Export Documents

Export Documents Used In International Trade

Export documents, besides finding international buyers and closing the deal, constitute the most important part in international trade. Without having the knowledge of documentation, convincing prospects of buying doesn’t mean anything.

Among the essentials of international trade, having knowledge of documentation comes first. Although every country and every industry has their own special requirements, there are basic export documents that are used in the transaction of every kind of merchandise.

Proforma Invoice

Proforma invoice is an informal document to make price offers of goods and services. In advance of a formal sales agreement, the seller sends a proforma invoice to the buyer to clarify the price of goods/services; terms and conditions such as insurance, payment terms and incoterms.

Proforma invoice basically include these information:

  • Proforma Invoice No and Date
  • Company name, address, vat no, phone and email address of both exporter and importer
  • Product
    • Description
    • Unit price, amount, total,
    • Quantity, gross/net weight, Packaging
    • Country of origin
  • Payment Term
  • Incoterm
  • Freight
  • Insurance
  • Exporter’s bank account details
  • Signature section

You can download a copy of PI and use it for your business.

Commercial Invoice

Commercial invoice is almost the same as proforma invoice; but unlike PI, commercial invoice includes more details relating to that specific transaction such as order number, customer reference number. It’s also of big importance as the taxes and duties are calculated as per the content of the invoice.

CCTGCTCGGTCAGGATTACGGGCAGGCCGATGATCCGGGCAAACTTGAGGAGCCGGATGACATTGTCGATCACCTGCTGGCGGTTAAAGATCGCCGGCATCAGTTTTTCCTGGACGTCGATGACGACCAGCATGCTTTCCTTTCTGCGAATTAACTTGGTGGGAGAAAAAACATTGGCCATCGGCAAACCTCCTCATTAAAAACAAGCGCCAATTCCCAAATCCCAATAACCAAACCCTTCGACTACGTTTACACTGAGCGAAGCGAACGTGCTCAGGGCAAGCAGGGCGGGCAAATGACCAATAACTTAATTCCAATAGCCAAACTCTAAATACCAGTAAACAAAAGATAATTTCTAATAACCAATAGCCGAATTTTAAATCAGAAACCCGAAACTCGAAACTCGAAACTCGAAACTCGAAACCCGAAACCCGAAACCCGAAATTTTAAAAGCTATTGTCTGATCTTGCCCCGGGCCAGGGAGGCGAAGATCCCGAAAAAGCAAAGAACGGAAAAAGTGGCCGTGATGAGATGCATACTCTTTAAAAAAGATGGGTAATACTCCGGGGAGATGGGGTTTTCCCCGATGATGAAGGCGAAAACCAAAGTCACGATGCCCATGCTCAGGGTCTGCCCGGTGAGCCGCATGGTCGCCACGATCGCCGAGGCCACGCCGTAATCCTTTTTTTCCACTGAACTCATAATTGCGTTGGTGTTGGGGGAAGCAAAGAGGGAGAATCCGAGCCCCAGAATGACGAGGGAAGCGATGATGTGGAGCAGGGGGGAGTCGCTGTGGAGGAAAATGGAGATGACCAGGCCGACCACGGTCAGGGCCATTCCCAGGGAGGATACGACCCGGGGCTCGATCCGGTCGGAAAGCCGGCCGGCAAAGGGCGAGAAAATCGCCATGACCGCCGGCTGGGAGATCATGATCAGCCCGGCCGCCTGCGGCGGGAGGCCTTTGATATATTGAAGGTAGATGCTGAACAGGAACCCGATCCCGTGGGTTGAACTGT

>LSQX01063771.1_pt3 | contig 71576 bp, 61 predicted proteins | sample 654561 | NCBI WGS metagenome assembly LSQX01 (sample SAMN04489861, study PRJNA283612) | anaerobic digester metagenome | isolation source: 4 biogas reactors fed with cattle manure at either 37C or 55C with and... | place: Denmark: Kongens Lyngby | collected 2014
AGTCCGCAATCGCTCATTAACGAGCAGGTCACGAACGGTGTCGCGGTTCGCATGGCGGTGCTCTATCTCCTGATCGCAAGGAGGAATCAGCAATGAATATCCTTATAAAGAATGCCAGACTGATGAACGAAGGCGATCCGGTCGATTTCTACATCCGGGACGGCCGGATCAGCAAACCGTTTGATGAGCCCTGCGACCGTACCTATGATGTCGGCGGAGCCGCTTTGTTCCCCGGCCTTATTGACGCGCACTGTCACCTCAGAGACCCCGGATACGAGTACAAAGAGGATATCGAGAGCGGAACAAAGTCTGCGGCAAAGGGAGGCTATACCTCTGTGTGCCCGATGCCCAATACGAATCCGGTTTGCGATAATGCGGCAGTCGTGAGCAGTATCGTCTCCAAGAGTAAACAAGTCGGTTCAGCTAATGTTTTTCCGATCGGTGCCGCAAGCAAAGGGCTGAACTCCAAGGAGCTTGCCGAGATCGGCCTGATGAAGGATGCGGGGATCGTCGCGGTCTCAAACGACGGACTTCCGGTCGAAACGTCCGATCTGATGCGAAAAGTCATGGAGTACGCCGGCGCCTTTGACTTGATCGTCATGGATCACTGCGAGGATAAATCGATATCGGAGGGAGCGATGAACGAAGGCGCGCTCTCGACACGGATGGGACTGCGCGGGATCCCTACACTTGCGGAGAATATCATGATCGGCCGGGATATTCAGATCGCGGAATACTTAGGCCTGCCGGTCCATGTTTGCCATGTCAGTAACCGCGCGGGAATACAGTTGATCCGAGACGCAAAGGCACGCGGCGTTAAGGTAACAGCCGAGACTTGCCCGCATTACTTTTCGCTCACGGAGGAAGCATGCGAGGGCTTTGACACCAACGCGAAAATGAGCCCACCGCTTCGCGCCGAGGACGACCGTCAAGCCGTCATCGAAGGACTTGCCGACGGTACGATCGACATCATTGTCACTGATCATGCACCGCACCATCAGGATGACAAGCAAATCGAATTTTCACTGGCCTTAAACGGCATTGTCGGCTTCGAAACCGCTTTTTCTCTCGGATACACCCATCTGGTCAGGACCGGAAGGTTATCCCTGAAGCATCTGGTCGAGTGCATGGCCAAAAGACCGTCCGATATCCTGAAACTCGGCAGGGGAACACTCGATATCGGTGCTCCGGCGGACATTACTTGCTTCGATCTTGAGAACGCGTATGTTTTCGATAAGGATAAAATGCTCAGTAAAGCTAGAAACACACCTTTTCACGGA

Packing List

Packing list is an important document that indicates the content of your cargo, informing also about the number and kind of packages (crates, carton boxes, drums, pallets etc.). It provides all the interested parties in an export-import process including exporter, importer, freight forwarder, customs broker and customs authorities of both exporting and importing countries with information about the shipment.

How to create a pl

There is not a standard format of a pl, so you can easily create one with any kind of program (word, excel, papers etc.) on your computer. All the details on your pl should match the commercial invoice. Here are the information you should include in a pl;

  • Details of both exporter and importer
  • Date of issuance
  • Invoice no
  • Description of the goods
  • Quantity of the goods
  • Packaging
  • Marks and numbers
  • Gross weight
  • Net weight
  • Measurements of each package
  • Container no
  • Port of loading
  • Port of discharge
  • Final destination

Why is a packing list a necessity?

In the first place, a packing list is a supporting document for reimbursement under an L/C, declaration of hazardous (or non-hazardous) material, commercial invoice, certificate of origin. To articulate other reasons for the importance of PL;

  • Your freight forwarder uses the pl to make a booking with the carrier and prepare B/L.
  • Pl makes it easy for customs officers to check inside the container. When necessary, they may randomly pick a box whose number is written on the pl and inspect for a number of reasons or even for lab analysis purposes.
  • The importer checks and confirms the final version of order; so, when the goods arrive at the warehouse, they are sorted out and placed on the right sections according to what is indicated on the pl.

A packing list is one of the most important export documents that saves you from penalties, export restrictions, jail time as well as detention of your products at the customs of the importing country. To prevent yourself from all possible undesired consequences, you should first learn about the legal requirements and conditions of packaging, marking etc; then create your pl accordingly.

You can download a pl template and use for your business.